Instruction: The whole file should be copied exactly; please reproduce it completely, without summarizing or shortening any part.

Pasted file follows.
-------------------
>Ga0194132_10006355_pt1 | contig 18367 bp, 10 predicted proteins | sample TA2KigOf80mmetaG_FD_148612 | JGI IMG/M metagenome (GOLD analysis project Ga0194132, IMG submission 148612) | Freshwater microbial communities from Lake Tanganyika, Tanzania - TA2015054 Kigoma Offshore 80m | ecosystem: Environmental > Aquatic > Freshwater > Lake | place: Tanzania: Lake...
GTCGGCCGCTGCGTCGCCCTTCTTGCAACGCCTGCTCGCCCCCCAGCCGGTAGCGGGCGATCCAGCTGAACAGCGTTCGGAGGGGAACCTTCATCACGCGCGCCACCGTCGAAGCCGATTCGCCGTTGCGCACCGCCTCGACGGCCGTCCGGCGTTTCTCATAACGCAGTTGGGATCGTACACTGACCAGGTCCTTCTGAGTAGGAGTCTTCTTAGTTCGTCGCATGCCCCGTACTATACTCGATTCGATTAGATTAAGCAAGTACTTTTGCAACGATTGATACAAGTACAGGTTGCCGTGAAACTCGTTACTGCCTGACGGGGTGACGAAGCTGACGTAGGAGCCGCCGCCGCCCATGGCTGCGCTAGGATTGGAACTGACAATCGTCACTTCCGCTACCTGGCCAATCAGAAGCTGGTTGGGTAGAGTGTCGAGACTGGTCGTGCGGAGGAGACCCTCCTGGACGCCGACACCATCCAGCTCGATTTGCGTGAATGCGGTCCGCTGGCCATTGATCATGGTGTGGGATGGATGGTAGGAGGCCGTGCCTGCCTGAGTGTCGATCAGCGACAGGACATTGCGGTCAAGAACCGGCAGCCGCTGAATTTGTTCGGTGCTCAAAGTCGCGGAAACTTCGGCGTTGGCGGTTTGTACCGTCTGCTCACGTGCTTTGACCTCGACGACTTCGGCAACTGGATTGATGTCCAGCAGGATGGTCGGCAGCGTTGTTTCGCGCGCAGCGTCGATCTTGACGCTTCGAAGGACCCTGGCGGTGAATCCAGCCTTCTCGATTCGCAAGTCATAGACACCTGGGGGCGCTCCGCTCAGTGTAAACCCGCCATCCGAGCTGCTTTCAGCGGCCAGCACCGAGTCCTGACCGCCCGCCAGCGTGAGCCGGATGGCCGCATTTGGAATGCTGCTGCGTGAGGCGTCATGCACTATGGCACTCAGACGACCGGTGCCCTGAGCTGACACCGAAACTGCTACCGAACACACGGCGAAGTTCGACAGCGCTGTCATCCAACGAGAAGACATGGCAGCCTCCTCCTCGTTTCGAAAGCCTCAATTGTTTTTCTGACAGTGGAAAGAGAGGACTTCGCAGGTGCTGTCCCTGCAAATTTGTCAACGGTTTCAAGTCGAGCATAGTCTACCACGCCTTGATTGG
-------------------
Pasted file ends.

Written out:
>Ga0194132_10006355_pt1 | contig 18367 bp, 10 predicted proteins | sample TA2KigOf80mmetaG_FD_148612 | JGI IMG/M metagenome (GOLD analysis project Ga0194132, IMG submission 148612) | Freshwater microbial communities from Lake Tanganyika, Tanzania - TA2015054 Kigoma Offshore 80m | ecosystem: Environmental > Aquatic > Freshwater > Lake | place: Tanzania: Lake...
GTCGGCCGCTGCGTCGCCCTTCTTGCAACGCCTGCTCGCCCCCCAGCCGGTAGCGGGCGATCCAGCTGAACAGCGTTCGGAGGGGAACCTTCATCACGCGCGCCACCGTCGAAGCCGATTCGCCGTTGCGCACCGCCTCGACGGCCGTCCGGCGTTTCTCATAACGCAGTTGGGATCGTACACTGACCAGGTCCTTCTGAGTAGGAGTCTTCTTAGTTCGTCGCATGCCCCGTACTATACTCGATTCGATTAGATTAAGCAAGTACTTTTGCAACGATTGATACAAGTACAGGTTGCCGTGAAACTCGTTACTGCCTGACGGGGTGACGAAGCTGACGTAGGAGCCGCCGCCGCCCATGGCTGCGCTAGGATTGGAACTGACAATCGTCACTTCCGCTACCTGGCCAATCAGAAGCTGGTTGGGTAGAGTGTCGAGACTGGTCGTGCGGAGGAGACCCTCCTGGACGCCGACACCATCCAGCTCGATTTGCGTGAATGCGGTCCGCTGGCCATTGATCATGGTGTGGGATGGATGGTAGGAGGCCGTGCCTGCCTGAGTGTCGATCAGCGACAGGACATTGCGGTCAAGAACCGGCAGCCGCTGAATTTGTTCGGTGCTCAAAGTCGCGGAAACTTCGGCGTTGGCGGTTTGTACCGTCTGCTCACGTGCTTTGACCTCGACGACTTCGGCAACTGGATTGATGTCCAGCAGGATGGTCGGCAGCGTTGTTTCGCGCGCAGCGTCGATCTTGACGCTTCGAAGGACCCTGGCGGTGAATCCAGCCTTCTCGATTCGCAAGTCATAGACACCTGGGGGCGCTCCGCTCAGTGTAAACCCGCCATCCGAGCTGCTTTCAGCGGCCAGCACCGAGTCCTGACCGCCCGCCAGCGTGAGCCGGATGGCCGCATTTGGAATGCTGCTGCGTGAGGCGTCATGCACTATGGCACTCAGACGACCGGTGCCCTGAGCTGACACCGAAACTGCTACCGAACACACGGCGAAGTTCGACAGCGCTGTCATCCAACGAGAAGACATGGCAGCCTCCTCCTCGTTTCGAAAGCCTCAATTGTTTTTCTGACAGTGGAAAGAGAGGACTTCGCAGGTGCTGTCCCTGCAAATTTGTCAACGGTTTCAAGTCGAGCATAGTCTACCACGCCTTGATTGG